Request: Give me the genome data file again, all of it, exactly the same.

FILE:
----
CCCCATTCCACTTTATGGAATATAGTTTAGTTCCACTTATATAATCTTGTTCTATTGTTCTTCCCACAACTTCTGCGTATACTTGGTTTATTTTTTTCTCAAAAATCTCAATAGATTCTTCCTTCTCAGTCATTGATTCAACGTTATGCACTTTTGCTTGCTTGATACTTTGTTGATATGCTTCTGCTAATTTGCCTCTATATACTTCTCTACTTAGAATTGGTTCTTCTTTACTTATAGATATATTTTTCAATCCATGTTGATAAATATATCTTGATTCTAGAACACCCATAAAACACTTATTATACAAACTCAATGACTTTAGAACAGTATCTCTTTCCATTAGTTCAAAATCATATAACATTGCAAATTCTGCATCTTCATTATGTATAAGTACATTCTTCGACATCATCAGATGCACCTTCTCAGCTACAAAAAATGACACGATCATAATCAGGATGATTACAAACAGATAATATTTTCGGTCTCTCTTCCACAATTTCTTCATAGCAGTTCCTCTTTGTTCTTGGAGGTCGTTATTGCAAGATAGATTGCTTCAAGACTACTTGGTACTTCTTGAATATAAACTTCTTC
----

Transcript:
CCCCATTCCACTTTATGGAATATAGTTTAGTTCCACTTATATAATCTTGTTCTATTGTTCTTCCCACAACTTCTGCGTATACTTGGTTTATTTTTTTCTCAAAAATCTCAATAGATTCTTCCTTCTCAGTCATTGATTCAACGTTATGCACTTTTGCTTGCTTGATACTTTGTTGATATGCTTCTGCTAATTTGCCTCTATATACTTCTCTACTTAGAATTGGTTCTTCTTTACTTATAGATATATTTTTCAATCCATGTTGATAAATATATCTTGATTCTAGAACACCCATAAAACACTTATTATACAAACTCAATGACTTTAGAACAGTATCTCTTTCCATTAGTTCAAAATCATATAACATTGCAAATTCTGCATCTTCATTATGTATAAGTACATTCTTCGACATCATCAGATGCACCTTCTCAGCTACAAAAAATGACACGATCATAATCAGGATGATTACAAACAGATAATATTTTCGGTCTCTCTTCCACAATTTCTTCATAGCAGTTCCTCTTTGTTCTTGGAGGTCGTTATTGCAAGATAGATTGCTTCAAGACTACTTGGTACTTCTTGAATATAAACTTCTTC